Politico Magazine this week runs its annual “Why They Mattered” feature, selecting recently deceased politicos to highlight. I was asked to tell the story of chemist Carl Djerassi, who called himself “Father of the Pill.”
Standard websites gave the brilliant self-promoter credit, but failed to mention the two women activists who actually funded the research and fought the Supreme Court for legalization – Margaret Sanger, forerunner of Planned Parenthood, and philanthropist Katharine McCormick.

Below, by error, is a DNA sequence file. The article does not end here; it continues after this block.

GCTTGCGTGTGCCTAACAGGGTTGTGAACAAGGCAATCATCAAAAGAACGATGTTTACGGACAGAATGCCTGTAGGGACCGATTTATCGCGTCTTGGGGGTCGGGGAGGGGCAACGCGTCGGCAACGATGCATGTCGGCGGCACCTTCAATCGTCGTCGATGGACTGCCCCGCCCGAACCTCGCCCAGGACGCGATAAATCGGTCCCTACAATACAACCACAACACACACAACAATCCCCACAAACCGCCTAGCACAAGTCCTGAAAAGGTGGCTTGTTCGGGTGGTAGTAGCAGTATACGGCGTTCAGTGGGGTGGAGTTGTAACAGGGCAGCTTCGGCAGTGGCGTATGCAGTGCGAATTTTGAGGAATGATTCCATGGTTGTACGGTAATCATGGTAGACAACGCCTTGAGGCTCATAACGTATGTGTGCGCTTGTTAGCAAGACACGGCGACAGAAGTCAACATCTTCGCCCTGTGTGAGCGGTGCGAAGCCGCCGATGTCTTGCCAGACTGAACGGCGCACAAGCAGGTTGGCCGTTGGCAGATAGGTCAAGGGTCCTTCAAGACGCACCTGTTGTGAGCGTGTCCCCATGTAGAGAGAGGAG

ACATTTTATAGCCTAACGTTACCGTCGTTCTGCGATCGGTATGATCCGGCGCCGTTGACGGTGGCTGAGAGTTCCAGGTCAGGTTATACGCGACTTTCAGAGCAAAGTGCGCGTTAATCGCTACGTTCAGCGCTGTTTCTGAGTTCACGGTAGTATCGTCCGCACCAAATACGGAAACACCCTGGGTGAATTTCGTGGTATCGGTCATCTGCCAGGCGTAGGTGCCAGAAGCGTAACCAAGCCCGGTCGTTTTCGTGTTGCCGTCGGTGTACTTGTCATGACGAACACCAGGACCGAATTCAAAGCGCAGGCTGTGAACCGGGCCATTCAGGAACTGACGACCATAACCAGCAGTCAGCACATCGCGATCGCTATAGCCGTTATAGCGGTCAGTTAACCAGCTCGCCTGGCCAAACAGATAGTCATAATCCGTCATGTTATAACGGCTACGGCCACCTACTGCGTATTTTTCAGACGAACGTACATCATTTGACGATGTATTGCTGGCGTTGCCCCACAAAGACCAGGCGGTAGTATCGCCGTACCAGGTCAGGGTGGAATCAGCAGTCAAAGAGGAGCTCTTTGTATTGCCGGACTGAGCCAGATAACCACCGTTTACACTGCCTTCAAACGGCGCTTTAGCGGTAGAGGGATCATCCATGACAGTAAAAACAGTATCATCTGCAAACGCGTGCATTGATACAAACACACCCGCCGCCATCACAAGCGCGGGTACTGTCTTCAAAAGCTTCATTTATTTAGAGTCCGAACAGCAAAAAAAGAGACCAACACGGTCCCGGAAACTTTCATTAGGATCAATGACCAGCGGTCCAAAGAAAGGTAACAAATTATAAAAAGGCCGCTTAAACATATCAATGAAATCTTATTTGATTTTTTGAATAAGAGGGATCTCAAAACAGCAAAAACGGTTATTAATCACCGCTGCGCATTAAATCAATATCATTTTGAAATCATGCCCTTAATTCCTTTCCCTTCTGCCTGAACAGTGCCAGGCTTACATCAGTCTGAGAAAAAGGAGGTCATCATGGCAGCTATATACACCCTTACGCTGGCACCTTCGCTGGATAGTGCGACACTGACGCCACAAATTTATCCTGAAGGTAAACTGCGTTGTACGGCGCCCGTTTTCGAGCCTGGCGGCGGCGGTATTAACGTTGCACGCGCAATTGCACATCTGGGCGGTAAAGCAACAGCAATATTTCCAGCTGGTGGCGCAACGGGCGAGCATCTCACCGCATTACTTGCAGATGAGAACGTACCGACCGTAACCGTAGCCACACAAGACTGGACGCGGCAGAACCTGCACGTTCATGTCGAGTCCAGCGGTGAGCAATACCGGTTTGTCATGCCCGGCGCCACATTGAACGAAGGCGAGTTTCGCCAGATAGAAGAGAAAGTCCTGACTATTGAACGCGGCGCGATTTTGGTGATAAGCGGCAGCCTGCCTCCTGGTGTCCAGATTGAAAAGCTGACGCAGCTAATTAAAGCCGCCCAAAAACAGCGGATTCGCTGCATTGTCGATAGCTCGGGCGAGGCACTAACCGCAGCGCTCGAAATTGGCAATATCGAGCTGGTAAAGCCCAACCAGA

They mattered, too!
Here’s the beginning of the piece:
Carl Djerassi’s celebrity status as “Father of the Pill” was one of those happy accidents in science. The young chemist was working for a pharmaceutical company in Mexico City on commercial antihistamines and steroids when he heard something unusual about Mexican women using wild yams to avoid pregnancy. His curiosity was piqued, and eventually, from those yams, he synthesized the hormone progesterone and invented the chemical basis for the pill. It was 1951, and Djerassi was only 27 years old.